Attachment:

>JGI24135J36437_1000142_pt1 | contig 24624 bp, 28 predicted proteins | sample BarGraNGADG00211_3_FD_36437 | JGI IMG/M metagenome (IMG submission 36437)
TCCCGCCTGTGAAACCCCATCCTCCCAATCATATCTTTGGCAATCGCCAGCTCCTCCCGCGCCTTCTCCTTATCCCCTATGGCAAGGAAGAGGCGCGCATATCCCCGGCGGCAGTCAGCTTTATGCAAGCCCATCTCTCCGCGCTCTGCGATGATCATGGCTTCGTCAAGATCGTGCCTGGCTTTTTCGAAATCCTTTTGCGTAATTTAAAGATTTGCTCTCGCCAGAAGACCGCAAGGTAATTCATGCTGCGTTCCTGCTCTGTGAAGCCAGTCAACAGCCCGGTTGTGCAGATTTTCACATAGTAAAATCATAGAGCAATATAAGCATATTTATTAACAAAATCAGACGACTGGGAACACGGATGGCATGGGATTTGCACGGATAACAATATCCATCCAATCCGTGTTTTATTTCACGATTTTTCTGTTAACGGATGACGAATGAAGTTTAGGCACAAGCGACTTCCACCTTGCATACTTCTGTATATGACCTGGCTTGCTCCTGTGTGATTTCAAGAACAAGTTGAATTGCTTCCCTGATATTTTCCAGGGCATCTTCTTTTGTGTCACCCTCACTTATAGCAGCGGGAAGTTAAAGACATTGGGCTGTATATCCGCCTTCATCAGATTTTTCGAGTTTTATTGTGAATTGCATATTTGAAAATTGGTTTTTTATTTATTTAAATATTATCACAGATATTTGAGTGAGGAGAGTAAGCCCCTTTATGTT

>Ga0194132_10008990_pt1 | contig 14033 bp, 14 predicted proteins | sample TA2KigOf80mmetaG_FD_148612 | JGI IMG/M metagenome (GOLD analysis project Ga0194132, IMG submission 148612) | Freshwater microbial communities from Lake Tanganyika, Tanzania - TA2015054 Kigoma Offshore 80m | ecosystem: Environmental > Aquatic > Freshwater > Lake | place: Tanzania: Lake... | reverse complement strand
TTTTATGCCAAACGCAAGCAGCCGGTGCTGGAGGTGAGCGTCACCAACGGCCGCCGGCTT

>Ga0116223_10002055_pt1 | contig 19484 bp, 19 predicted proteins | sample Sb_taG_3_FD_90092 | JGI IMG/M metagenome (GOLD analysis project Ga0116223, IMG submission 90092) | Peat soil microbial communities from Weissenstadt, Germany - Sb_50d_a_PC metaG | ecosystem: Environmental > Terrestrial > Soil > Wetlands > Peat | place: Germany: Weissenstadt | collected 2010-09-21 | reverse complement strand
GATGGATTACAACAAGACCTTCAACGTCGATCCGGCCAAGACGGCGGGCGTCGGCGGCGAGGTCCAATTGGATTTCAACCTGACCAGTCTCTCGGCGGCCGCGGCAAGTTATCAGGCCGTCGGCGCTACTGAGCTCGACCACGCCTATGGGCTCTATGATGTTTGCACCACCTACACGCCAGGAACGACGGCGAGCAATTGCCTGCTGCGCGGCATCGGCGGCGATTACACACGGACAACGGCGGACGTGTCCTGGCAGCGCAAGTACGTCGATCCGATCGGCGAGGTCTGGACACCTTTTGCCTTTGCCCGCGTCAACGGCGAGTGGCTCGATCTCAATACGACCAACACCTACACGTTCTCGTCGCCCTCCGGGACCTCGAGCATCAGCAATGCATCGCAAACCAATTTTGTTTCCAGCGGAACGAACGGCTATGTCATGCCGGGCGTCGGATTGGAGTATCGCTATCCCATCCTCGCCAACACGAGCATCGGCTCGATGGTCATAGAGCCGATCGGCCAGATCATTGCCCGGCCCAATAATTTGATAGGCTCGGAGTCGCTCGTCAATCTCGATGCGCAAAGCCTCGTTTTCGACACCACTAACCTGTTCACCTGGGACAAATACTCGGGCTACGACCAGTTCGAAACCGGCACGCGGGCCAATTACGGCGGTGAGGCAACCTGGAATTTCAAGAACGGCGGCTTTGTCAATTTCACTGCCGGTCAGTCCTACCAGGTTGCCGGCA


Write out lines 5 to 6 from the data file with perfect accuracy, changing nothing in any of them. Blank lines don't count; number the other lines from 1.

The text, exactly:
>Ga0116223_10002055_pt1 | contig 19484 bp, 19 predicted proteins | sample Sb_taG_3_FD_90092 | JGI IMG/M metagenome (GOLD analysis project Ga0116223, IMG submission 90092) | Peat soil microbial communities from Weissenstadt, Germany - Sb_50d_a_PC metaG | ecosystem: Environmental > Terrestrial > Soil > Wetlands > Peat | place: Germany: Weissenstadt | collected 2010-09-21 | reverse complement strand
GATGGATTACAACAAGACCTTCAACGTCGATCCGGCCAAGACGGCGGGCGTCGGCGGCGAGGTCCAATTGGATTTCAACCTGACCAGTCTCTCGGCGGCCGCGGCAAGTTATCAGGCCGTCGGCGCTACTGAGCTCGACCACGCCTATGGGCTCTATGATGTTTGCACCACCTACACGCCAGGAACGACGGCGAGCAATTGCCTGCTGCGCGGCATCGGCGGCGATTACACACGGACAACGGCGGACGTGTCCTGGCAGCGCAAGTACGTCGATCCGATCGGCGAGGTCTGGACACCTTTTGCCTTTGCCCGCGTCAACGGCGAGTGGCTCGATCTCAATACGACCAACACCTACACGTTCTCGTCGCCCTCCGGGACCTCGAGCATCAGCAATGCATCGCAAACCAATTTTGTTTCCAGCGGAACGAACGGCTATGTCATGCCGGGCGTCGGATTGGAGTATCGCTATCCCATCCTCGCCAACACGAGCATCGGCTCGATGGTCATAGAGCCGATCGGCCAGATCATTGCCCGGCCCAATAATTTGATAGGCTCGGAGTCGCTCGTCAATCTCGATGCGCAAAGCCTCGTTTTCGACACCACTAACCTGTTCACCTGGGACAAATACTCGGGCTACGACCAGTTCGAAACCGGCACGCGGGCCAATTACGGCGGTGAGGCAACCTGGAATTTCAAGAACGGCGGCTTTGTCAATTTCACTGCCGGTCAGTCCTACCAGGTTGCCGGCA